Payment chaos at the weekend 'is the latest sign a completely cashless society is a bad idea'

Andrew Martin and person using cash from purse in pictures

Andrew Martin says the card payment chaos seen at the weekend shows the importance of cash

Andrew Martin

By Andrew Martin

Published: 19/03/2024

- 11:01

Updated: 19/03/2024

- 11:31

It’s taken a crisis for Britain to realise just how important cash can be, writes Andrew Martin, founder of fintech company SMEB

Over the weekend, a nationwide technical outage meant that two of the UK’s biggest supermarkets were unable to accept contactless payments.

Thousands of customers were stranded, unable to purchase their groceries, unless they had cash in hand.

This is just the latest sign that the march to a completely cashless society might be a bad idea.

More and more people are turning to cash. Last year, cash use rose for the first time in a decade.

Research from the British Retail Consortium payment survey found that 19 per cent of all transactions in Britain were completed by cash, representing millions of pounds every day.

Many view cash as a convenient, secure payment method, and they know that it won’t simply disappear - even if your internet reception does. Unfortunately, getting your hands on cash is not as easy as it should be.

Are you worried about a cashless society? Do you prefer to use card and contactless? Share your views by emailing

Person using cash at cheese counter

More and more people are turning to cash, writes Andrew Martin


High street banks aren’t paying attention – instead, they continue to close branches. We’ve lost 6,000 branches of banks and building societies since 2015.

By the end of this year, a total of 30 parliamentary constituencies will no longer provide physical banking services for its residents.

In January 2021, Sweden made a regulatory change, executing a complete U-turn by making cash a permanent payment alternative.

As a result, major banks are now required to maintain their cash services for both consumers and businesses.

For banks, cash access is a huge cost, and they’d rather handle all transactions digitally, customer desire be damned.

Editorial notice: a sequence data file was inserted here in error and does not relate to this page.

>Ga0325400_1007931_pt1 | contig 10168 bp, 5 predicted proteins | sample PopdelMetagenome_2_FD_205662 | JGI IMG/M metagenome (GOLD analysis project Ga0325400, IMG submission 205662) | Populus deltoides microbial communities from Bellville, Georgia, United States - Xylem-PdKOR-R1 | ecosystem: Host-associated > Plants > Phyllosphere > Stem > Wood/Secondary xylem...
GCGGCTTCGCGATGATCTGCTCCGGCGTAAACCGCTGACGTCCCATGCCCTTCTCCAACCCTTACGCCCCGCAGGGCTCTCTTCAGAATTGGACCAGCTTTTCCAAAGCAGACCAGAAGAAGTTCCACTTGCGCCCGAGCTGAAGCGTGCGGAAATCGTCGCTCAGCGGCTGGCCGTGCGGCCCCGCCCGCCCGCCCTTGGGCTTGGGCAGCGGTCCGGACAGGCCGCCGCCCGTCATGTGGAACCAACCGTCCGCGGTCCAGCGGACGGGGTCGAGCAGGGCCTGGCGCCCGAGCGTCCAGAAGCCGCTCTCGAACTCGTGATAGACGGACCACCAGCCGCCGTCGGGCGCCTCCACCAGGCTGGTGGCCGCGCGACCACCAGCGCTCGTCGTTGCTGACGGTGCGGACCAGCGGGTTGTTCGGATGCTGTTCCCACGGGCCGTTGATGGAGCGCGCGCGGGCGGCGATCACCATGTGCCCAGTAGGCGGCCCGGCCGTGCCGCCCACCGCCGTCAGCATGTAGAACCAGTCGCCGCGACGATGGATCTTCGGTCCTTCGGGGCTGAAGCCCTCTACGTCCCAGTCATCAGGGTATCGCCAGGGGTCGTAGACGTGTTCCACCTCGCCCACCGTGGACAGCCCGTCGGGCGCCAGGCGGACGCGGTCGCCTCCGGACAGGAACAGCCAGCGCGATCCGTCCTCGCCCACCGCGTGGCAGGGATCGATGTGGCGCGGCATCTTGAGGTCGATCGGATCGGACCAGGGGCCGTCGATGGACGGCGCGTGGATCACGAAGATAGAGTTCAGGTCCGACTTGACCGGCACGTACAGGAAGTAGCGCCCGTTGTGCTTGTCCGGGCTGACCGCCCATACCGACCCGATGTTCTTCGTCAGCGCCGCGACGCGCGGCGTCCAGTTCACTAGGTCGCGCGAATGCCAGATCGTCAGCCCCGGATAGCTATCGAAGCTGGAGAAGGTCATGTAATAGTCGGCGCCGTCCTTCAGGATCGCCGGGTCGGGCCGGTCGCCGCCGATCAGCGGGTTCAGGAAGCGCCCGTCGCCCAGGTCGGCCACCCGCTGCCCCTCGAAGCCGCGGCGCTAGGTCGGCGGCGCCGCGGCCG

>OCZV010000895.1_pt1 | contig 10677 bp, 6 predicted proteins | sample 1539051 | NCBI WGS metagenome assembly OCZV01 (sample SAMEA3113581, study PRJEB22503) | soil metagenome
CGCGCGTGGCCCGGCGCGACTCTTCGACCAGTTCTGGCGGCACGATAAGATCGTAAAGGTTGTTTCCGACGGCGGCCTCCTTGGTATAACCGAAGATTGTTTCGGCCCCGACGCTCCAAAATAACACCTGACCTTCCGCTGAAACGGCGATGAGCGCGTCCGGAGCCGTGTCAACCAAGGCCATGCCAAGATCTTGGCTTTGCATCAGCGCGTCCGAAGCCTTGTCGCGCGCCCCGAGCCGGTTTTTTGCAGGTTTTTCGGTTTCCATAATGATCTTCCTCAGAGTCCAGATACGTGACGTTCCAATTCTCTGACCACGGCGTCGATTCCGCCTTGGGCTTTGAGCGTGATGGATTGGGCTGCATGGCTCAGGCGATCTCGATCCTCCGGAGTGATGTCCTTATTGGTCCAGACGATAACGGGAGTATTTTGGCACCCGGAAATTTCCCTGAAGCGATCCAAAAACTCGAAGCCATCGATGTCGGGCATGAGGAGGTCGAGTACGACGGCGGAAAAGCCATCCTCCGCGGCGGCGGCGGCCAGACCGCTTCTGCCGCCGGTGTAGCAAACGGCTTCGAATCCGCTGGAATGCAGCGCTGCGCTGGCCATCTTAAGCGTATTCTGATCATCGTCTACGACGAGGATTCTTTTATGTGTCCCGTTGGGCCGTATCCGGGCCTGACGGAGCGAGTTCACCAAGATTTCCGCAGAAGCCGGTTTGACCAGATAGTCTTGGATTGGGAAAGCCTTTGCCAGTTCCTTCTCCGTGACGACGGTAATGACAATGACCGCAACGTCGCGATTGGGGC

These closures are creating banking ‘deserts’ across the UK and the impact on both individuals and local businesses is unforgivable.

For those affected, access to crucial financial services, such as the ability to withdraw and deposit cash, is no longer possible - unless you have the time and means to travel to another town.

This is easier said than done if you are living in one of the UK’s beautiful, but typically less connected, rural areas.

Communities in rural areas will suffer the most. Branch closures will impact their economic growth, hinder any efforts or progress they’ve made towards financial inclusion, and force locals to depend on online services, despite living in areas where internet connection is less reliable than in major cities.

The government response is incomplete and too slow.

Rishi Sunak says everyone should be able to walk less than 60 minutes to a cashpoint and has supported the installation of Banking Hubs in post offices and other areas.

But the rollout of these hubs has been comically slow – 37 hubs are operational despite thousands of bank closures. It’s simply not fit for purpose and urgent action is needed.


WATCH NOW: GB News panellists discuss cash usage in February 2024

So, what can we do? If you live in an area where you do not have adequate banking services, don’t continue to suffer in silence.

Make it clear to your MP or local councillor the impact that it is having on you/your family/your business /your wider community so that it becomes an issue that they can no longer ignore.

Make sure they know how you continue to rely on cash for your daily life.

You shouldn’t have to demand having easy access to cash but if you do, make sure you are loud about it.

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